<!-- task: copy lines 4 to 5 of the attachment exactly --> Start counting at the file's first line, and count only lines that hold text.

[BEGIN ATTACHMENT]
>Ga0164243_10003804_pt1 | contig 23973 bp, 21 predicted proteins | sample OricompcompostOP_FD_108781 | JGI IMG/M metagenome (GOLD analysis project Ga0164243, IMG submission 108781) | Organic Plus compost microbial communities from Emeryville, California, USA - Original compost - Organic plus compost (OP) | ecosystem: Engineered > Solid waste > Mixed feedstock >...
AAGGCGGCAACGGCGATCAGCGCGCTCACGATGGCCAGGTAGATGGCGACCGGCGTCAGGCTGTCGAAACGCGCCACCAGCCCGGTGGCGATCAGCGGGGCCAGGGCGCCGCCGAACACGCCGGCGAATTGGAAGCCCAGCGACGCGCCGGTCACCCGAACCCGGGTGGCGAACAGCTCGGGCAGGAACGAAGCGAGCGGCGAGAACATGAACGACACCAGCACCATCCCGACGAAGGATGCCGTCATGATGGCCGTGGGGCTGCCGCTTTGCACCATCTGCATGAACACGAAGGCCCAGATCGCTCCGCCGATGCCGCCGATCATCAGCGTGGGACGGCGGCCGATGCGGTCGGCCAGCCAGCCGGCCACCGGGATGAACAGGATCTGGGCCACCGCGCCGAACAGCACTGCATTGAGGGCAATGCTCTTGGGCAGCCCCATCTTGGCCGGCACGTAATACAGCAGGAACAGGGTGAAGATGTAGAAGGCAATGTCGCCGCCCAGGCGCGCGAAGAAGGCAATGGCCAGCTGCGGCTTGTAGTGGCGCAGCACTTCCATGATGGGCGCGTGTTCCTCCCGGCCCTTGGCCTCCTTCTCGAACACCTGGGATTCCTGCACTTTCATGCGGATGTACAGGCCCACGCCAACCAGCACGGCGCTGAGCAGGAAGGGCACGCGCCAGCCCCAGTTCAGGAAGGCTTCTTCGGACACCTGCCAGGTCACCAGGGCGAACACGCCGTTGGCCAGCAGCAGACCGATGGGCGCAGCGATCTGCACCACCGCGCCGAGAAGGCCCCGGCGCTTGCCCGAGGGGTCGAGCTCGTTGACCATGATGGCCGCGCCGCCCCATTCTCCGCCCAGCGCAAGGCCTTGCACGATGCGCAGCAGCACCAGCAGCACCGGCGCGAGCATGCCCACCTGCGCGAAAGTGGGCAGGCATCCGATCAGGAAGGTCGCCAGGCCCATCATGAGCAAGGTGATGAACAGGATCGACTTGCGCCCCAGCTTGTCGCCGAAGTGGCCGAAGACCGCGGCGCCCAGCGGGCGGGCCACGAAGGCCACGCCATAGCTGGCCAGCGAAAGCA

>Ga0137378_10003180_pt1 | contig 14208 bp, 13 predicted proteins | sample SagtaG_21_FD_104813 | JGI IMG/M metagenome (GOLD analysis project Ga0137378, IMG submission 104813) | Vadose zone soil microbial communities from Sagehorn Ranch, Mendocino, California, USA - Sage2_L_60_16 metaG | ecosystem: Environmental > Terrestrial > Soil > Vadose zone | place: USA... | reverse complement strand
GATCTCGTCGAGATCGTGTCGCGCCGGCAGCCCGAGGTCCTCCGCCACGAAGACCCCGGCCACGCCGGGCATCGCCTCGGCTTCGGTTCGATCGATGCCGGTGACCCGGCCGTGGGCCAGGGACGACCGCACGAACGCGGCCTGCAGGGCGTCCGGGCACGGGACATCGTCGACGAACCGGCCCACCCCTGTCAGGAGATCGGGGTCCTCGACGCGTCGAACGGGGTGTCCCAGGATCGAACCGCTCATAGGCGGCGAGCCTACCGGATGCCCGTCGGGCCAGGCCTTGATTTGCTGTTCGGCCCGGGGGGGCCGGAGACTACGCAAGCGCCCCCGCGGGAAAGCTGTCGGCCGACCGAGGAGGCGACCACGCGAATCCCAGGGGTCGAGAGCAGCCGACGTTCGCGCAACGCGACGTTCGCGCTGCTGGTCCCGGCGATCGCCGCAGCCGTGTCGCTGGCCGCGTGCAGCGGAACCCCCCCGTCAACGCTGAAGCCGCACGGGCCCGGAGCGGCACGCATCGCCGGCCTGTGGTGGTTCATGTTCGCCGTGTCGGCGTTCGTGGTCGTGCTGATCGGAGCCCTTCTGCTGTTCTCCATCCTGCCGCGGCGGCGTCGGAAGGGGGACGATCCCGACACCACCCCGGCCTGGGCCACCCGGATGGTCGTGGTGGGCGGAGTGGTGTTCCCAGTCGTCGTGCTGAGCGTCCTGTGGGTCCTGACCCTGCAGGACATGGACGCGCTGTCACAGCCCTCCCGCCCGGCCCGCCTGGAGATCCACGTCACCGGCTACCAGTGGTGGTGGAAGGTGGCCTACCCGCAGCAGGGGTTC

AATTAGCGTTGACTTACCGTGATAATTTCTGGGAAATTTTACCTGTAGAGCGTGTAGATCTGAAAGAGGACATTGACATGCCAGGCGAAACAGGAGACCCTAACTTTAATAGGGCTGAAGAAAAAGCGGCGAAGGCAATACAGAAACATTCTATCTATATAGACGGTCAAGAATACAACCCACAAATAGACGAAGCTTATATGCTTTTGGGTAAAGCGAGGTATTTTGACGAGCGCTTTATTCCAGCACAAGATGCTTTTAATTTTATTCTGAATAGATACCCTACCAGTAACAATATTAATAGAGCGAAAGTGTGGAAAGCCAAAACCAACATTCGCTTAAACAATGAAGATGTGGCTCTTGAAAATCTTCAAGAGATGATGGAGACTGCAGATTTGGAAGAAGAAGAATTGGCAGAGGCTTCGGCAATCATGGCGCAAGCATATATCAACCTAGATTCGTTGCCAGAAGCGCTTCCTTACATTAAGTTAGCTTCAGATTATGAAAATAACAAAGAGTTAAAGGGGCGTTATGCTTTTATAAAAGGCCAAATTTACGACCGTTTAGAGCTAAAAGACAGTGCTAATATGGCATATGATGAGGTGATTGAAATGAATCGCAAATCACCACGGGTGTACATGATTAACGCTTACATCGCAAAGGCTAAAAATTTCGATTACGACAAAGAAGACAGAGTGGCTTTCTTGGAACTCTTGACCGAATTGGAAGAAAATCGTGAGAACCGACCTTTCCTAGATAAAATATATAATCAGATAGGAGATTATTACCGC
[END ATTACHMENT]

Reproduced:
GATCTCGTCGAGATCGTGTCGCGCCGGCAGCCCGAGGTCCTCCGCCACGAAGACCCCGGCCACGCCGGGCATCGCCTCGGCTTCGGTTCGATCGATGCCGGTGACCCGGCCGTGGGCCAGGGACGACCGCACGAACGCGGCCTGCAGGGCGTCCGGGCACGGGACATCGTCGACGAACCGGCCCACCCCTGTCAGGAGATCGGGGTCCTCGACGCGTCGAACGGGGTGTCCCAGGATCGAACCGCTCATAGGCGGCGAGCCTACCGGATGCCCGTCGGGCCAGGCCTTGATTTGCTGTTCGGCCCGGGGGGGCCGGAGACTACGCAAGCGCCCCCGCGGGAAAGCTGTCGGCCGACCGAGGAGGCGACCACGCGAATCCCAGGGGTCGAGAGCAGCCGACGTTCGCGCAACGCGACGTTCGCGCTGCTGGTCCCGGCGATCGCCGCAGCCGTGTCGCTGGCCGCGTGCAGCGGAACCCCCCCGTCAACGCTGAAGCCGCACGGGCCCGGAGCGGCACGCATCGCCGGCCTGTGGTGGTTCATGTTCGCCGTGTCGGCGTTCGTGGTCGTGCTGATCGGAGCCCTTCTGCTGTTCTCCATCCTGCCGCGGCGGCGTCGGAAGGGGGACGATCCCGACACCACCCCGGCCTGGGCCACCCGGATGGTCGTGGTGGGCGGAGTGGTGTTCCCAGTCGTCGTGCTGAGCGTCCTGTGGGTCCTGACCCTGCAGGACATGGACGCGCTGTCACAGCCCTCCCGCCCGGCCCGCCTGGAGATCCACGTCACCGGCTACCAGTGGTGGTGGAAGGTGGCCTACCCGCAGCAGGGGTTC

AATTAGCGTTGACTTACCGTGATAATTTCTGGGAAATTTTACCTGTAGAGCGTGTAGATCTGAAAGAGGACATTGACATGCCAGGCGAAACAGGAGACCCTAACTTTAATAGGGCTGAAGAAAAAGCGGCGAAGGCAATACAGAAACATTCTATCTATATAGACGGTCAAGAATACAACCCACAAATAGACGAAGCTTATATGCTTTTGGGTAAAGCGAGGTATTTTGACGAGCGCTTTATTCCAGCACAAGATGCTTTTAATTTTATTCTGAATAGATACCCTACCAGTAACAATATTAATAGAGCGAAAGTGTGGAAAGCCAAAACCAACATTCGCTTAAACAATGAAGATGTGGCTCTTGAAAATCTTCAAGAGATGATGGAGACTGCAGATTTGGAAGAAGAAGAATTGGCAGAGGCTTCGGCAATCATGGCGCAAGCATATATCAACCTAGATTCGTTGCCAGAAGCGCTTCCTTACATTAAGTTAGCTTCAGATTATGAAAATAACAAAGAGTTAAAGGGGCGTTATGCTTTTATAAAAGGCCAAATTTACGACCGTTTAGAGCTAAAAGACAGTGCTAATATGGCATATGATGAGGTGATTGAAATGAATCGCAAATCACCACGGGTGTACATGATTAACGCTTACATCGCAAAGGCTAAAAATTTCGATTACGACAAAGAAGACAGAGTGGCTTTCTTGGAACTCTTGACCGAATTGGAAGAAAATCGTGAGAACCGACCTTTCCTAGATAAAATATATAATCAGATAGGAGATTATTACCGC